Rethinking reliance on think tanks

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On a host of issues from global warming to nuclear safety, political decision makers and a vast network of lobby groups and so-called think tanks increasingly ignore scientific and technical analysis in favor of unverified assertions. Misinformation and propaganda, masquerading as science and fueled by heavy spending, are injected not only into media accounts and the blogosphere but into debates in the chambers of the U.S. Congress.
 
Despite the name of the organization Sen. DeMint will lead, this approach is not part of our nation’s heritage. Until fairly recently, policymakers treated non-partisan expertise with deference -- whether it came from respected think tanks such as the Brookings Institution or RAND or from official government bodies, including the National Academy of Sciences, the Congressional Budget Office, the late and lamented Office of Technology Assessment or a host of other respected sources.
 
A reverence for rigorous and independent analysis is part of American history. Our nation’s founders were committed to unleashing the power of reason to advance knowledge and to build an effective and responsive government. And we have prospered and endured as a direct result of this partnership between science and democracy and the role of trusted expert advice informing government decisions.
 
We still have a critical need for independent analysis. America’s challenges have not diminished, partisanship has not diminished, and the need for bringing forth credible expertise on key public policy issues has only grown. That is the role of a true think tank.
 
But in recent years -- and in too many cases -- trusted sources have been wrestled to the sidelines. Instead, knee-jerk partisan responses to policymaking have come to the fore. If the opposition proposes legislation, analyze the costs. If a fellow ideologue proposes legislation, analyze the benefits. No wonder that the Heritage Foundation had to awkwardly explain why its 1989 proposal for an individual health insurance mandate no longer made sense once it became part of Democrats’ health care plan.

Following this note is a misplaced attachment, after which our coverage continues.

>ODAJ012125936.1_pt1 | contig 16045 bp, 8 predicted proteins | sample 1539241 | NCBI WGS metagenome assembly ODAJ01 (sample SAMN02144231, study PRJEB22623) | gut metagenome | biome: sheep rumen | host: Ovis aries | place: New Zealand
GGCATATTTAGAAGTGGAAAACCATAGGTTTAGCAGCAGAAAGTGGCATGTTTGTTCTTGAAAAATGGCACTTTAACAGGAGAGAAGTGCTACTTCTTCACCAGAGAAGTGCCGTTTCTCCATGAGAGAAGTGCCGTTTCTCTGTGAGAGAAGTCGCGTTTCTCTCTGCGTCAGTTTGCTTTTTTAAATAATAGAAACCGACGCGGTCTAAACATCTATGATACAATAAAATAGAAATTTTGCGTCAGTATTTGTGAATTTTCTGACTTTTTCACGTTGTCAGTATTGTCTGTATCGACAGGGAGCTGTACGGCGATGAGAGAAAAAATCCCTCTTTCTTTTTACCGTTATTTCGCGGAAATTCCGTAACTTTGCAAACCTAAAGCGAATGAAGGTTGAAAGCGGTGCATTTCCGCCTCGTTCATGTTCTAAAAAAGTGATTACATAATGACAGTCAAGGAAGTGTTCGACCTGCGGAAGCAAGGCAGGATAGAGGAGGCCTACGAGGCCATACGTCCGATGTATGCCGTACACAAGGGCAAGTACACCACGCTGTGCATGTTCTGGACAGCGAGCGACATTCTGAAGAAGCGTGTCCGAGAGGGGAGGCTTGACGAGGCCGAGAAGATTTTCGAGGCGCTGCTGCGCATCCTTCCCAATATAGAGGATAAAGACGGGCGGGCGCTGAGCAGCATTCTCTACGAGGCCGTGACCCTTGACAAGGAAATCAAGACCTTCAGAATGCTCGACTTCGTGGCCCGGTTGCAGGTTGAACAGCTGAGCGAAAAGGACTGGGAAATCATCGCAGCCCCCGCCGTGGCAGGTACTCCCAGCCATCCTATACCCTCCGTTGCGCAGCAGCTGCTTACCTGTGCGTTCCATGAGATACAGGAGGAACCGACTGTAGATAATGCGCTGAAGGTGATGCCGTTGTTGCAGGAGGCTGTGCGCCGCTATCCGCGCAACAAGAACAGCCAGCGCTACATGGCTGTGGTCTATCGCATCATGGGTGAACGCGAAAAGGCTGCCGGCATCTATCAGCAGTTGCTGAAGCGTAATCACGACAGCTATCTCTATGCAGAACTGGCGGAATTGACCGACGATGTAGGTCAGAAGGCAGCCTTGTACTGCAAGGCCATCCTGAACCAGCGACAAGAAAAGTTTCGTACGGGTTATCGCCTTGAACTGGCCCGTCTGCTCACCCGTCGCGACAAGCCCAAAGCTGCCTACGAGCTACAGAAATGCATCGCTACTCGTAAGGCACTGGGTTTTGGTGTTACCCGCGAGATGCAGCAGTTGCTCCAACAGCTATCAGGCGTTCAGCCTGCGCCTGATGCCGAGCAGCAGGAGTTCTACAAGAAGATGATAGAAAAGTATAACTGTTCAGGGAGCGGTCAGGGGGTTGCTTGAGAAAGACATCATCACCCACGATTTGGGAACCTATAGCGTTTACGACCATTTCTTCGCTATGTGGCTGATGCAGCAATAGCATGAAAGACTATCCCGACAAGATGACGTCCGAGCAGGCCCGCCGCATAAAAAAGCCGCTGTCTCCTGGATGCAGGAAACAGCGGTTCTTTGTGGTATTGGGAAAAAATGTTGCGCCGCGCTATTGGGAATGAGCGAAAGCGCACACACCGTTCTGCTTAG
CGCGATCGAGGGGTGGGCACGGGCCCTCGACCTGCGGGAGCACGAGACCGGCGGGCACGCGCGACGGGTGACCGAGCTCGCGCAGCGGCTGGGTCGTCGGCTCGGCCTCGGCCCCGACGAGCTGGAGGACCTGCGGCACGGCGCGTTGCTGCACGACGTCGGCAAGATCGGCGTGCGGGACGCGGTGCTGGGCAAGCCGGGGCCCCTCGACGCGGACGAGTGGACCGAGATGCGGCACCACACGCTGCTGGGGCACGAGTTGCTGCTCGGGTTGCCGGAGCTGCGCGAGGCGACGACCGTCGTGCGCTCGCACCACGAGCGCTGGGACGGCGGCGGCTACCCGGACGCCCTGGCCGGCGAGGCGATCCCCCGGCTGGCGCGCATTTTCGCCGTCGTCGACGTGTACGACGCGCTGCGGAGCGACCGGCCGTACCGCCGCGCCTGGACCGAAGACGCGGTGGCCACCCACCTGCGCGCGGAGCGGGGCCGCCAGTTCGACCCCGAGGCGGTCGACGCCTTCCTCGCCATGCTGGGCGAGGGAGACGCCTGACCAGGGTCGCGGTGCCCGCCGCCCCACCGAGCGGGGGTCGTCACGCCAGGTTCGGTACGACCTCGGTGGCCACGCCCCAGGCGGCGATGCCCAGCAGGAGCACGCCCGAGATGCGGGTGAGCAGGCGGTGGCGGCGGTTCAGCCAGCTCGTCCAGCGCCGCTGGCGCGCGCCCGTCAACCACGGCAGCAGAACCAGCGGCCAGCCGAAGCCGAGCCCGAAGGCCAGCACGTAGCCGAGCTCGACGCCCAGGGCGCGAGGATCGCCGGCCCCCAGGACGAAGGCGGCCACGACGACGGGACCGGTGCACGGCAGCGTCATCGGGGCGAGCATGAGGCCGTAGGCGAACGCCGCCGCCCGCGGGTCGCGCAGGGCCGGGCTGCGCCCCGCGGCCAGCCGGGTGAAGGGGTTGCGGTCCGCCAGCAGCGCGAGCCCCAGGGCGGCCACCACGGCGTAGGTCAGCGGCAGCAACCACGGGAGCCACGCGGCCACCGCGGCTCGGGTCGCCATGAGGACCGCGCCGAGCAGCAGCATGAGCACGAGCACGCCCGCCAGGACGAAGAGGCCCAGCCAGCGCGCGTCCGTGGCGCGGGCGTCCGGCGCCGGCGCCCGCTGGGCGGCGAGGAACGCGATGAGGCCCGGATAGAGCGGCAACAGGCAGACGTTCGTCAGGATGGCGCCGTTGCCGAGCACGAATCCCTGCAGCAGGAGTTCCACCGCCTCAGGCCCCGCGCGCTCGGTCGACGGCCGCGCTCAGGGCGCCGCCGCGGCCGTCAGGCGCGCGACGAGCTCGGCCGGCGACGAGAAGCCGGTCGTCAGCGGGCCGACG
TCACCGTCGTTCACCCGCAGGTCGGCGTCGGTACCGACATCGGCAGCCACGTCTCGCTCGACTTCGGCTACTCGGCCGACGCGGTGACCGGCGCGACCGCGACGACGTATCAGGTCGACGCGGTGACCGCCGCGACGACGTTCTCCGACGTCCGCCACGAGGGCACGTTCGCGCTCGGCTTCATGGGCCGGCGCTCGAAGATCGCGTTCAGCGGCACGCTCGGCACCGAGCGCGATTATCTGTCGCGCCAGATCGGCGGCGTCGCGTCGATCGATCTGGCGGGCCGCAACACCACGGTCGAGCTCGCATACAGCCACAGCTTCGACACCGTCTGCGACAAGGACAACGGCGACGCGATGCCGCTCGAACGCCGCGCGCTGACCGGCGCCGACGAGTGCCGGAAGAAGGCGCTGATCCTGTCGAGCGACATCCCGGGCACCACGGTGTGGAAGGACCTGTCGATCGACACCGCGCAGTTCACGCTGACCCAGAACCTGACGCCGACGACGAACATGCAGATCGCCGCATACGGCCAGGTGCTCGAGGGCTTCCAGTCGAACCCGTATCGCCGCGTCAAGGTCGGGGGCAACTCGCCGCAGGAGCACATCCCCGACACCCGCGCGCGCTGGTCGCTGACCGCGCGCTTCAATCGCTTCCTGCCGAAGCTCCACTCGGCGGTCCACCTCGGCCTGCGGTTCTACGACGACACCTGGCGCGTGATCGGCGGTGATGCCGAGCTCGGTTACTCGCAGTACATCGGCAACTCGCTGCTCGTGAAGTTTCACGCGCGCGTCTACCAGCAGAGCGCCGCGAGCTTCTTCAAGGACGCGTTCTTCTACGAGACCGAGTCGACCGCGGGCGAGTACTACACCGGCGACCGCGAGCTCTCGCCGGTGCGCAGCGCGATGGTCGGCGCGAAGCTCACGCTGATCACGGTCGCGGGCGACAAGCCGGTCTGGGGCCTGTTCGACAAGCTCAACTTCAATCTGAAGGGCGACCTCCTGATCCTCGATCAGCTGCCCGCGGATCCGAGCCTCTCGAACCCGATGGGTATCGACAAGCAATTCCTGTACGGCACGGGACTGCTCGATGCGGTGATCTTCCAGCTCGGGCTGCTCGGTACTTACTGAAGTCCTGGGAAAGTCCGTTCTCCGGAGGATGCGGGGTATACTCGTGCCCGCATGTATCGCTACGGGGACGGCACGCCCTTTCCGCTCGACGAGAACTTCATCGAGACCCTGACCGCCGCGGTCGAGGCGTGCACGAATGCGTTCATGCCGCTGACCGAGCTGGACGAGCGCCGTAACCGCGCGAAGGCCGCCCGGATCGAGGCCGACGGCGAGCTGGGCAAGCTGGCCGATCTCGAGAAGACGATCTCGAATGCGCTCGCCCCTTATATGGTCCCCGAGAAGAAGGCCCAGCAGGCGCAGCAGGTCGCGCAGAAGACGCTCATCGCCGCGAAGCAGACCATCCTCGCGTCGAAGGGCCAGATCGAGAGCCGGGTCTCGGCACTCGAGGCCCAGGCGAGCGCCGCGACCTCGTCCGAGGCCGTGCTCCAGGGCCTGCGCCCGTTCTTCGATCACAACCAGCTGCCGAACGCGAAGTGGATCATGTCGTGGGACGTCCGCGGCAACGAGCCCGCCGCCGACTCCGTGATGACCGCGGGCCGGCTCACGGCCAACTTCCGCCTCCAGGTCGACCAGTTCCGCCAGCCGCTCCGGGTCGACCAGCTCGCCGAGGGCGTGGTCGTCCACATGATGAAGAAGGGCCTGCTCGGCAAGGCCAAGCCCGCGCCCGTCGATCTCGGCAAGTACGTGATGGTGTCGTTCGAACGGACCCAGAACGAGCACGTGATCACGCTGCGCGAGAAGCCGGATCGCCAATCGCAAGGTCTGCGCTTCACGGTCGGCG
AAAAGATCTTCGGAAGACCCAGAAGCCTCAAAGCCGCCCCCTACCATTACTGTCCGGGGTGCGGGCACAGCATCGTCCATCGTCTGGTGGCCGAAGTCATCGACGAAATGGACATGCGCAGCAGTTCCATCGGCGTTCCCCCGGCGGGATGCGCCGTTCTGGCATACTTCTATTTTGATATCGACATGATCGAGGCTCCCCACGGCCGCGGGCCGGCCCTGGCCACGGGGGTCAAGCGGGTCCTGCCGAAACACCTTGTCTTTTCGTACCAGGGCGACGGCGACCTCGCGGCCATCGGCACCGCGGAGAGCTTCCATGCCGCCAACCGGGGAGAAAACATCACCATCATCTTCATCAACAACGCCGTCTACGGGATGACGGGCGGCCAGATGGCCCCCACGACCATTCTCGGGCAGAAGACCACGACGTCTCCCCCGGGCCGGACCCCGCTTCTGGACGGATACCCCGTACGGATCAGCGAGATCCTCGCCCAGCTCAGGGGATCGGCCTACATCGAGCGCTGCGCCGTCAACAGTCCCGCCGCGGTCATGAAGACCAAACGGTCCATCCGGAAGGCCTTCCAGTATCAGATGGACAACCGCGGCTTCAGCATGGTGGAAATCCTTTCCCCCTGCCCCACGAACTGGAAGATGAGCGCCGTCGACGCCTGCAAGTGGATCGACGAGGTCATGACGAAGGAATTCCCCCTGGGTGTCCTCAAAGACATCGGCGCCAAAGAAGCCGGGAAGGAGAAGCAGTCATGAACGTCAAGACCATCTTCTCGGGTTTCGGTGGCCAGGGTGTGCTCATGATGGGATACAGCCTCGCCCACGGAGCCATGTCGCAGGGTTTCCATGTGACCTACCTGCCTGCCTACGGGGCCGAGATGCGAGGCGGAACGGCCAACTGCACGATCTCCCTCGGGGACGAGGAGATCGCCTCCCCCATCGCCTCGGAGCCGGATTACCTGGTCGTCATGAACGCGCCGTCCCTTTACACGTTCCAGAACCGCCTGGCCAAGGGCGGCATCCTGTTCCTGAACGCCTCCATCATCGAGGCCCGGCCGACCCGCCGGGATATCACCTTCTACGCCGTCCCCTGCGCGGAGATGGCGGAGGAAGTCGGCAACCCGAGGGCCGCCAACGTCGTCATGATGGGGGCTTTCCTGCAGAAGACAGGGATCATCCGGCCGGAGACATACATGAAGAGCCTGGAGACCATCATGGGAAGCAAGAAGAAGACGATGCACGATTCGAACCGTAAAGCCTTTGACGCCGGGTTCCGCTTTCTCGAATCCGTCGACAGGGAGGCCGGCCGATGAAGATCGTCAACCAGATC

Similarly, analyses of the Keystone XL pipeline project estimate it may create as many as 250,000 or as few as 5,000 jobs. Really? It would seem that range could be narrowed substantially with some clarity about what type of jobs are considered and over what period.
 
Speaking of jobs, the Bureau of Labor Statistics (BLS) falls in and out of favor with policymakers based on the unemployment numbers it releases. Jon Stewart caught Fox News Channel hailing BLS’s work as solid economic analysis when the economy was shedding jobs, but entertaining conspiracy theories about BLS when it released more positive reports.

Even the Congressional Research Service, which is considered as non-partisan as it gets in Washington, was forced – under Congressional pressure – to shelve a report that questioned the economic benefits of cutting taxes.
 
And the Obama Administration, for the first time in the nation’s history, rejected expert advice from the Food and Drug Administration and refused to make the contraceptive Plan B available over the counter, despite the fact that scientists found restrictions on its sale unjustifiable on public health grounds.
 
So let’s call a think tank a think tank. Independent advice should be just that.
 
Of course we will, and should, have partisan debates about public policy. But those debates should be grounded in scientific evidence and careful non-partisan analysis.
 
Today’s ideological posturing undercuts incentives to find solutions to pressing problems we face and makes it difficult for political leaders to agree on even basic facts, not to mention acting with foresight and purpose.
 
We need many more politicians and opinion leaders from across the ideological and political spectrum to express their trust in, and reliance upon facts, no matter what divergent political viewpoints they may hold. We need them to reject and denounce misinformation in favor of a baseline of understanding about the critical issues we face that is informed by the best-available evidence.
 
The role of expert advice in public policy cannot be ignored or pushed to the side as a partisan issue. That isn’t our history. It isn’t the basis of our democracy.  And it surely isn’t a solid foundation for the future.
 
Rosenberg is the director of the Center for Science and Democracy at the Union of Concerned Scientists, which is dedicated to restoring the essential role of science, evidence-based knowledge, and constructive debate in the U.S. policymaking process.